I don’t know who you are, but one thing do I ask of you,
Don’t sell yourself.
No, Air — Don’t sell yourself,
Don’t let them channel you,
Don’t let them run you through tubes,
Don’t let them box you, or compress you,
Don’t let them make you into pills,
Don’t let them bottle you. Take care!
Today, in 2005, those fears imagined by the Chilean poet Pablo Neruda in his Ode to the Air some 50 years ago have a real foundation that grows daily. Along with water, the oceans and the rain, air is increasingly viewed as an ‘environmental service’, another class of merchandise for which all of us must pay, like it or not.
The concept of ‘environmental services’ has become popular over the past decade. Originally coined by economists, the term now appears frequently in documents produced by governments, the World Bank, universities and business associations. It has also been adopted in the vocabularies of development agencies, NGOs and social organizations. The idea has crept insidiously into our collective consciousness without setting off the alarm bells that it should have done.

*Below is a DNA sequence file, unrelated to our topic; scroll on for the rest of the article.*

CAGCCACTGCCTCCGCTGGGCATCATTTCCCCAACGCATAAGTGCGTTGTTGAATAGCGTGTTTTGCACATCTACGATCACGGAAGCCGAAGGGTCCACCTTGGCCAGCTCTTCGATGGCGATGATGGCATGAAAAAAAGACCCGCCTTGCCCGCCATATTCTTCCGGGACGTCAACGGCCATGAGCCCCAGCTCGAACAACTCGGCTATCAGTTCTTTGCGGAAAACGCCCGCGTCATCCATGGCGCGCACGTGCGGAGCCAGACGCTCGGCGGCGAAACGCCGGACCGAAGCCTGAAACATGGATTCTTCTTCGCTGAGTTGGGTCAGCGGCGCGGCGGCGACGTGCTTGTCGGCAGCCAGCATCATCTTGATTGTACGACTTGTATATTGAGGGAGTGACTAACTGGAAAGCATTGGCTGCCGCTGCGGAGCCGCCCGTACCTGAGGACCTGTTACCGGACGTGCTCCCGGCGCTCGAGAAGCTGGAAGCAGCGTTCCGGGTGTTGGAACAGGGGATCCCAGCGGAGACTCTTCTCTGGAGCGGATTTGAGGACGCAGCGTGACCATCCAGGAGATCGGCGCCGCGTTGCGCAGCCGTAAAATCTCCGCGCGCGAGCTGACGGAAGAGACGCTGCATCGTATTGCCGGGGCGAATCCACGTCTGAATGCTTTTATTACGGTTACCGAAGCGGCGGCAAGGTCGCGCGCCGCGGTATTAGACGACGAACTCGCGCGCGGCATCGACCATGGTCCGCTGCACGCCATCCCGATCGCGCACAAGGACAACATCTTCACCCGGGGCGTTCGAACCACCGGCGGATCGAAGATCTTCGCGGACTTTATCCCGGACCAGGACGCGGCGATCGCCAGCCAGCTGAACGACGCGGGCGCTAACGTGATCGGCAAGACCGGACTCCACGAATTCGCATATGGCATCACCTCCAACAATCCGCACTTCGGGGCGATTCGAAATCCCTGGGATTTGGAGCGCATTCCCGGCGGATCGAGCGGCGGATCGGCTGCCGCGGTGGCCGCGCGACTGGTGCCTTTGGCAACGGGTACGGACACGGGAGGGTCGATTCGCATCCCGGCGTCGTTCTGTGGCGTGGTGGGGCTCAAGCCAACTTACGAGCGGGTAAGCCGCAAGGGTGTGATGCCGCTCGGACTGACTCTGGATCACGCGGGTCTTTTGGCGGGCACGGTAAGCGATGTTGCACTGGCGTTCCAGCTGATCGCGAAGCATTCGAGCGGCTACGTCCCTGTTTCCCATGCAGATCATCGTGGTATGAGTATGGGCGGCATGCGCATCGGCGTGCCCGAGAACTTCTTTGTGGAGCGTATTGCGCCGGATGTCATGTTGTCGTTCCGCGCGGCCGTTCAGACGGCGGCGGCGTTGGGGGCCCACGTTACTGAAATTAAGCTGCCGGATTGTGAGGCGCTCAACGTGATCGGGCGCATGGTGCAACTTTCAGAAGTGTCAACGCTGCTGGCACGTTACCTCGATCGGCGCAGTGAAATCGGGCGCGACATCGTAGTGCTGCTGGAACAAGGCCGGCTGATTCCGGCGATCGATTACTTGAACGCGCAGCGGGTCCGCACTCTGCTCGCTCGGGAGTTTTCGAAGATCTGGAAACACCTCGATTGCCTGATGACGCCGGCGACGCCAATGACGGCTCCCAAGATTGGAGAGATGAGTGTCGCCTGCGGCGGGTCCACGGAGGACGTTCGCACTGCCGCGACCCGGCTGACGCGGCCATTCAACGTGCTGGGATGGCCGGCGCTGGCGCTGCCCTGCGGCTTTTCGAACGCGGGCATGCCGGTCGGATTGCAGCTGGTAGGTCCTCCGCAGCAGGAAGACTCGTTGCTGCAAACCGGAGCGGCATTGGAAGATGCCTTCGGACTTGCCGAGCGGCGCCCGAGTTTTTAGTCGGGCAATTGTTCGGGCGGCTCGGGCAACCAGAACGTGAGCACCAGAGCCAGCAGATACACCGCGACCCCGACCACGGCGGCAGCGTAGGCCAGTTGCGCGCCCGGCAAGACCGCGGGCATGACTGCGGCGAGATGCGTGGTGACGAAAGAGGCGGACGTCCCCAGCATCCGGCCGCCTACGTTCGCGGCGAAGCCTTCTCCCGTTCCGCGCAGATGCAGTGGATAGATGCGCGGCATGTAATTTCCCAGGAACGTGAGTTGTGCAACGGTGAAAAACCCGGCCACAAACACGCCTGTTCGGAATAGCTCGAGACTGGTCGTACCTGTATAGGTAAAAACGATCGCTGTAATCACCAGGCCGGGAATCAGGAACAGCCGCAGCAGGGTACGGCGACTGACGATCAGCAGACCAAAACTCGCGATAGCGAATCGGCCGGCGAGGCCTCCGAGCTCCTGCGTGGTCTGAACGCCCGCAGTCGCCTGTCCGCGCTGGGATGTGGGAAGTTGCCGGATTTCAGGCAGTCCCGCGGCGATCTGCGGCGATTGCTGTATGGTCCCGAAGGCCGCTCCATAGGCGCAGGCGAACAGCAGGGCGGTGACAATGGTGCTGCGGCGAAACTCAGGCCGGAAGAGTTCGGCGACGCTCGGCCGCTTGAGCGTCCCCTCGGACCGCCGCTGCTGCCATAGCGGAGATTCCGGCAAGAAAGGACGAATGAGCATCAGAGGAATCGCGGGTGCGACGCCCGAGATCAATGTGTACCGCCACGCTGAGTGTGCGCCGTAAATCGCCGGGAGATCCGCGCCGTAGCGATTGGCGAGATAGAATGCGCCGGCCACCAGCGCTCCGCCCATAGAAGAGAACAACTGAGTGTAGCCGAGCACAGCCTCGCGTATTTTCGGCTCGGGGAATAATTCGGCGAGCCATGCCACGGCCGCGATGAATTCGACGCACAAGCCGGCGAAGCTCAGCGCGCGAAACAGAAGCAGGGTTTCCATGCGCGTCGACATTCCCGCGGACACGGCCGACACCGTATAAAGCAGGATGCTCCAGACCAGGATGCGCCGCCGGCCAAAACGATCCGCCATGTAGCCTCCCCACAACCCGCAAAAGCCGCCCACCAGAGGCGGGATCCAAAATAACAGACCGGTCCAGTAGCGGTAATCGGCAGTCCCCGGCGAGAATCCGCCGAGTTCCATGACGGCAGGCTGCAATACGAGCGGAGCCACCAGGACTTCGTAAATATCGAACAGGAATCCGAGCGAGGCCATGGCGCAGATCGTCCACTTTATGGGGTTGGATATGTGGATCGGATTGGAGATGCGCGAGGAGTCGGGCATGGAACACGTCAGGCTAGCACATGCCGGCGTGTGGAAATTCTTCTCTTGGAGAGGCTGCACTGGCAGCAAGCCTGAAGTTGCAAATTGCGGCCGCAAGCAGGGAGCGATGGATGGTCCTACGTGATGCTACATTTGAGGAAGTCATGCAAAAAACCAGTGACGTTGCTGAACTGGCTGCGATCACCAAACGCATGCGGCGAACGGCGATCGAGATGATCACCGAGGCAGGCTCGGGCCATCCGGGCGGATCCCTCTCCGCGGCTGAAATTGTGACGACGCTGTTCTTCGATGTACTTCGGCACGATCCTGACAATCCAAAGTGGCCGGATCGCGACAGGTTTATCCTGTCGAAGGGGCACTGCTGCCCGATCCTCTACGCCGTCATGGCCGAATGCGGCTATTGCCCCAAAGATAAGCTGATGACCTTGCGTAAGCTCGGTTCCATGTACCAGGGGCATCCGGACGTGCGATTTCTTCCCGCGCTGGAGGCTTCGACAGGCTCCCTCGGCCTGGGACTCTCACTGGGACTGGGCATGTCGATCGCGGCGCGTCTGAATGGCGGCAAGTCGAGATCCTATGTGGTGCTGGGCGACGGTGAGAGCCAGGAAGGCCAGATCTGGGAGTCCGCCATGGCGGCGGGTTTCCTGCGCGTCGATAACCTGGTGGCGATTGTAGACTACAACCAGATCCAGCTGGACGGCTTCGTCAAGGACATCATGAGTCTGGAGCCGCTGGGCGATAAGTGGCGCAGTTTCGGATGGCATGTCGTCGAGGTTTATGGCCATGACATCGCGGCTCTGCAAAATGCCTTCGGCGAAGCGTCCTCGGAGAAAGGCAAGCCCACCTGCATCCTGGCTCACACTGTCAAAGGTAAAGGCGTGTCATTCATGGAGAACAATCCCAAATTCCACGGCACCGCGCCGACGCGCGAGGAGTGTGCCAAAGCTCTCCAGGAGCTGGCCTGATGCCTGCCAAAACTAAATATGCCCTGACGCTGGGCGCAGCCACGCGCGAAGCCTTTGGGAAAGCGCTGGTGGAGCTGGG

For example, ‘atmospheric regulation’ – the ability to keep air quality at breathable levels – is considered today to be an ‘environmental service’. The alarming implication is that each time we take a breath we must remember that we are not simply breathing but are ‘receiving a service’.Grain/Third World Network
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